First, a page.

Wednesday, October 31, 2007

Trick or Treating in Phnom Penh

There are certain days in the year when I wake up in Phnom Penh and wish I was back home in England. Birthdays, bonfire night, you know what I mean. Today it is Halloween. It should be cold and crisp. I want to put on jeans and a jumper and crunch among fallen leaves in the woods. But, as Srey Mait remarked this morning as she arrived at the door: “Oh! It’s so hot today!” (It’s not true that only the British obsess about the weather. At least we actually have different kinds of weather to comment on. We can boast a hundred different kinds of rain alone. Here it is either dry or wet. Oh, and there’s the cool season of course, where you turn the fan down from high to medium.)

All Hallows is not an English tradition, I know. But my mother is American, so there. I was always proudest of this heritage on Halloween, because it meant we were the only family who really knew what we were doing. Every year my mother would get out the old tin pumpkin lamp and put it in the window. We would dig out our own pumpkins too, of course, and make sweet pumpkin pie with the discarded flesh.

My oldest sister - we are four girls in total, a witch, a ghost, a demon and a ghoul - transformed me into a little red devil. She used to pull my scarlet tights up so high over my rib cage that she lifted me off the ground with them. Another pair would be tucked in the back for a tail. We drank hot chocolate with marshmallows and bobbed for apples. Spilt candle wax burned inside the pumpkin skin as we fought over who would carry the lantern. Huddled outside the neighbours’ houses, we shivered with anticipation as we knocked on the door.


There was something about those words that would have us squealing with excitement. It was so much fun! They would not be afraid to shout back “Trick!” A couple of colourful autumn leaves through the door was about as daring as we would get. And if they gave us a treat, we would thank them enthusiastically, however small and disappointing it may actually have been.

It is so sad that today the same innocent words incite terror in many of us as we hear about gangs of teenagers whose tricks are so obscene that old women hide behind their curtains in fear, or fumble desperately in their purses for something that might be considered enough of a treat.

I could never have imagined this, back then, anymore than I could have imagined that one day I would be taking my own daughters trick or treating in Cambodia!

Really, you should have been here on Saturday. If you had, you could have joined the large groups of Cambodians flocking about certain houses. ‘Halloween houses’ as decorative signs on the gates announced. You would have seen their jaws drop to the ground as Tuk Tuks filled with whole families of monsters, witches, ghouls, princesses and fairies drew up outside the gates, examining a map, and crying, “This is one!”.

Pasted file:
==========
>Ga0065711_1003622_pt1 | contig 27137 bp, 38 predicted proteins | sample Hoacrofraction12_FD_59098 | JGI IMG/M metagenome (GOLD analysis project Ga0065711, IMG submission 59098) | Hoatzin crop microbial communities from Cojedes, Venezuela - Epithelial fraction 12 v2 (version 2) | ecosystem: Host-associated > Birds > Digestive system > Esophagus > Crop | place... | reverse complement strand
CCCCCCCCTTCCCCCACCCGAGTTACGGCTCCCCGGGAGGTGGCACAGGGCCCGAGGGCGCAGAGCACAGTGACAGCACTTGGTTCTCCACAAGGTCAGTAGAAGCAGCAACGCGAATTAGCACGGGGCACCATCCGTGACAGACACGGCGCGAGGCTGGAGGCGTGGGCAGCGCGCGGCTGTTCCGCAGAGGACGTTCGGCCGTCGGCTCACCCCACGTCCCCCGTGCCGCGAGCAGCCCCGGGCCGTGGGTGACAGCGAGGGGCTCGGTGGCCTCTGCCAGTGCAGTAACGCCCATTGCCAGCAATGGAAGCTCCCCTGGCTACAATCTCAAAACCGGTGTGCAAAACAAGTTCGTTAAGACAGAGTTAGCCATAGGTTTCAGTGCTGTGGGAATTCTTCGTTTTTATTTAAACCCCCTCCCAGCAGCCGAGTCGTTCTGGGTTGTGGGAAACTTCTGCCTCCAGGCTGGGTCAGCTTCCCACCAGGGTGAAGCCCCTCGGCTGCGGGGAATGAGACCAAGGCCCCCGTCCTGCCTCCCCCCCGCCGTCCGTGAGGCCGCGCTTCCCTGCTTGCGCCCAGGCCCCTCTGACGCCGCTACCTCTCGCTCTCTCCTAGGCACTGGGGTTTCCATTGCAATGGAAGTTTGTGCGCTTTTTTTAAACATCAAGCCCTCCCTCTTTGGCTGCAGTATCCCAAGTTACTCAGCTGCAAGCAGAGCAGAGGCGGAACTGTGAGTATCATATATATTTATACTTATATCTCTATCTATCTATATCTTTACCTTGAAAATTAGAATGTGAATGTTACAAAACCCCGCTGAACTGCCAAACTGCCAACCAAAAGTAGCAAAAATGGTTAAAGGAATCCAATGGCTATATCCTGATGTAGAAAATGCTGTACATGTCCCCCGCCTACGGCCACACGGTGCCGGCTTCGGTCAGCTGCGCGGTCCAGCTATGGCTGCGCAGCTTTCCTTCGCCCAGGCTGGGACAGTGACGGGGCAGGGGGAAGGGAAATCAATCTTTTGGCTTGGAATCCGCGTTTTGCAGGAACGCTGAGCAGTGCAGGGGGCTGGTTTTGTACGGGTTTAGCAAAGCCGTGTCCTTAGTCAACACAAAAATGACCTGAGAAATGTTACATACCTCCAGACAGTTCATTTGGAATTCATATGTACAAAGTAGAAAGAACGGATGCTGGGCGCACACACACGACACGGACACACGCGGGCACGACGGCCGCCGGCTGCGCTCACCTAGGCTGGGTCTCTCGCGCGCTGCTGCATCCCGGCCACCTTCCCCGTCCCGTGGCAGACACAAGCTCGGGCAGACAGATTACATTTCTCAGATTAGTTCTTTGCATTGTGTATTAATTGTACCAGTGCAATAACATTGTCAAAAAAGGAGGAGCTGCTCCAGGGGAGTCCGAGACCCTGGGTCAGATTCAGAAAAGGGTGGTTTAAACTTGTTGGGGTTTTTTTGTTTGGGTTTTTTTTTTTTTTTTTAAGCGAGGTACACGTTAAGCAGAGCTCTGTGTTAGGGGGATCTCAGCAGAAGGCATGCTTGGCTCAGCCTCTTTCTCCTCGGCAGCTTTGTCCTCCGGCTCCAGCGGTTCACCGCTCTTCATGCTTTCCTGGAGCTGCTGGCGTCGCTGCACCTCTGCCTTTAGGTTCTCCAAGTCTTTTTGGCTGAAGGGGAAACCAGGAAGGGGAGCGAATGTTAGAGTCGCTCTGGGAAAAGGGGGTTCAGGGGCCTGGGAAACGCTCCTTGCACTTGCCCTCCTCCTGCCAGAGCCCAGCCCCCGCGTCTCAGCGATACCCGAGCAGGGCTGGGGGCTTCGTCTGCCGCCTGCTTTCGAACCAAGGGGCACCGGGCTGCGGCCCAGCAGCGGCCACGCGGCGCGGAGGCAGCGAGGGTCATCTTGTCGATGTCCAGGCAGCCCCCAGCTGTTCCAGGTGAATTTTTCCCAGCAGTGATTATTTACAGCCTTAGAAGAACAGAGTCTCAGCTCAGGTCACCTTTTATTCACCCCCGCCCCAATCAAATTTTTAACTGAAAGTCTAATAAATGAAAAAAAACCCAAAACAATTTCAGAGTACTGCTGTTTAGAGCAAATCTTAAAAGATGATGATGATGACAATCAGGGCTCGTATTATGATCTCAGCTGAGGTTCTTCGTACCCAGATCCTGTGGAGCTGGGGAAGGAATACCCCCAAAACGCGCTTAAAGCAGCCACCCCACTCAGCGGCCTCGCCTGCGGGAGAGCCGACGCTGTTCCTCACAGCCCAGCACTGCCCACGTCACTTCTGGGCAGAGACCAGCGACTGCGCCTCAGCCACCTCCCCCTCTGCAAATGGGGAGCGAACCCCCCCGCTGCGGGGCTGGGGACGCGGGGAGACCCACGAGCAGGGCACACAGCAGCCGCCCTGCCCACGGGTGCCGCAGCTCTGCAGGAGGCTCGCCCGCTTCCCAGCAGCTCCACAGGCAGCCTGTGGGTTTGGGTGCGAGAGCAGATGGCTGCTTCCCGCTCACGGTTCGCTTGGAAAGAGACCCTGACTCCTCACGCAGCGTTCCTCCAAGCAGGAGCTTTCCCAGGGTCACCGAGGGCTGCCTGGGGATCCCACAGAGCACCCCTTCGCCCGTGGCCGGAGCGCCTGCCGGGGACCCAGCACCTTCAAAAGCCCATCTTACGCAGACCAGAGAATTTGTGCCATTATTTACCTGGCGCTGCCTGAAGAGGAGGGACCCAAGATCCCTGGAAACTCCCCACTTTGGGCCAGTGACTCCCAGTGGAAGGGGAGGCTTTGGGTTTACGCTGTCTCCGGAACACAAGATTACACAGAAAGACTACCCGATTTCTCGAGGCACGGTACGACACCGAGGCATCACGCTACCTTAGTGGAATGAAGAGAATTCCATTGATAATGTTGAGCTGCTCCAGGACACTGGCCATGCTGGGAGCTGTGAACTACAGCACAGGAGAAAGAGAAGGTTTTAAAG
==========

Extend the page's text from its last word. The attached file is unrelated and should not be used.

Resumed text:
This was seriously organised Trick or Treating! How could it be otherwise? They could hardly turn up at houses randomly and expect their Khmer hosts to have a clue what to do. Actually it struck me as a great idea that could revive a safe and fun way to Trick or Treat back home. The only problem is, of course, that this way, there are no tricks. And judging by the number of sweets given out at just one of these houses, bedtime in expatriate homes on Saturday night can not have been pretty.

We managed to avoid the sugar high because we didn’t get any further than our first house. I blame myself. For some reason I forgot to warn Jemima that the costumes might be scary. I had underestimated the imagination of some of the older kids. When we arrived at my friend Tone’s house we were greeted, to the tune of Mediaeval Baebes’ Dance Of The Trolls, by her monster-masked son, with his ‘ghost of the Christmas future’ friend. They jumped out at us just as we had entered a darkened den covered with spooky, staring, cut-out eyes. Jemima has slept in our bed ever since.

It was brilliant and ingenious and I’m sure next year she’ll appreciate it. But as I took my exhausted child for a peaceful ride home in a cyclo at sunset, and passed a silent, stray Tuk-Tuk carrying four giant eyeballs, I could not help wishing we were back home with her cousins in England for some good old family tradition.

The next day we made pumpkin pie and drank hot chocolate with marshmallows.

1 comment:

Mangy said...

Jus to reassure you we had no tricks last night here in England simply oversize pumkins, a few skeletons, and other ghoulish things...all accompanied by weary parents!! However the weather, our favourite topic, was beautifully sunny, fresh and lots of crunchy leaves around. Apparently national shortage of pumkins thuoght due to poor weather over summer...
Oh and wasn't it I who was the red devil...need to check the photo albums!!